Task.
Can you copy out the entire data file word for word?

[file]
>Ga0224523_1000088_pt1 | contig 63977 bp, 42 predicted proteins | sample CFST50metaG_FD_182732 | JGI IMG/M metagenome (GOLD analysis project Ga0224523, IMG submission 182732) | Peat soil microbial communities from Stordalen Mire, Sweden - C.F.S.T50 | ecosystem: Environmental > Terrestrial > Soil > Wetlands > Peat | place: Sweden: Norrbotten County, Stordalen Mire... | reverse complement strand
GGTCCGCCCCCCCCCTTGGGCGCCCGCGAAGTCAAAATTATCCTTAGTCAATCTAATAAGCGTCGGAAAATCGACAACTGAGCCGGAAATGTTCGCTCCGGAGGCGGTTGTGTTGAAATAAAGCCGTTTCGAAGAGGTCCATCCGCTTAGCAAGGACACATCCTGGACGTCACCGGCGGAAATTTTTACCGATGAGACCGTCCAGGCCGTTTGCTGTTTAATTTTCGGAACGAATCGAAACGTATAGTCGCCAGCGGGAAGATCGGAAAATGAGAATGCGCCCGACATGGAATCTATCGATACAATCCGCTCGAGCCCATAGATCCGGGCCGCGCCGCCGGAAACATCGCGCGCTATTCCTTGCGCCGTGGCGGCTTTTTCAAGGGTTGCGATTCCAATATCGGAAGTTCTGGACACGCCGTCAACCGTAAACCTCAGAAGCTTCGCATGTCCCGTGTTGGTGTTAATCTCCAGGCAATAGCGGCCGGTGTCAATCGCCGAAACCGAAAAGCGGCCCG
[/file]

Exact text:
>Ga0224523_1000088_pt1 | contig 63977 bp, 42 predicted proteins | sample CFST50metaG_FD_182732 | JGI IMG/M metagenome (GOLD analysis project Ga0224523, IMG submission 182732) | Peat soil microbial communities from Stordalen Mire, Sweden - C.F.S.T50 | ecosystem: Environmental > Terrestrial > Soil > Wetlands > Peat | place: Sweden: Norrbotten County, Stordalen Mire... | reverse complement strand
GGTCCGCCCCCCCCCTTGGGCGCCCGCGAAGTCAAAATTATCCTTAGTCAATCTAATAAGCGTCGGAAAATCGACAACTGAGCCGGAAATGTTCGCTCCGGAGGCGGTTGTGTTGAAATAAAGCCGTTTCGAAGAGGTCCATCCGCTTAGCAAGGACACATCCTGGACGTCACCGGCGGAAATTTTTACCGATGAGACCGTCCAGGCCGTTTGCTGTTTAATTTTCGGAACGAATCGAAACGTATAGTCGCCAGCGGGAAGATCGGAAAATGAGAATGCGCCCGACATGGAATCTATCGATACAATCCGCTCGAGCCCATAGATCCGGGCCGCGCCGCCGGAAACATCGCGCGCTATTCCTTGCGCCGTGGCGGCTTTTTCAAGGGTTGCGATTCCAATATCGGAAGTTCTGGACACGCCGTCAACCGTAAACCTCAGAAGCTTCGCATGTCCCGTGTTGGTGTTAATCTCCAGGCAATAGCGGCCGGTGTCAATCGCCGAAACCGAAAAGCGGCCCG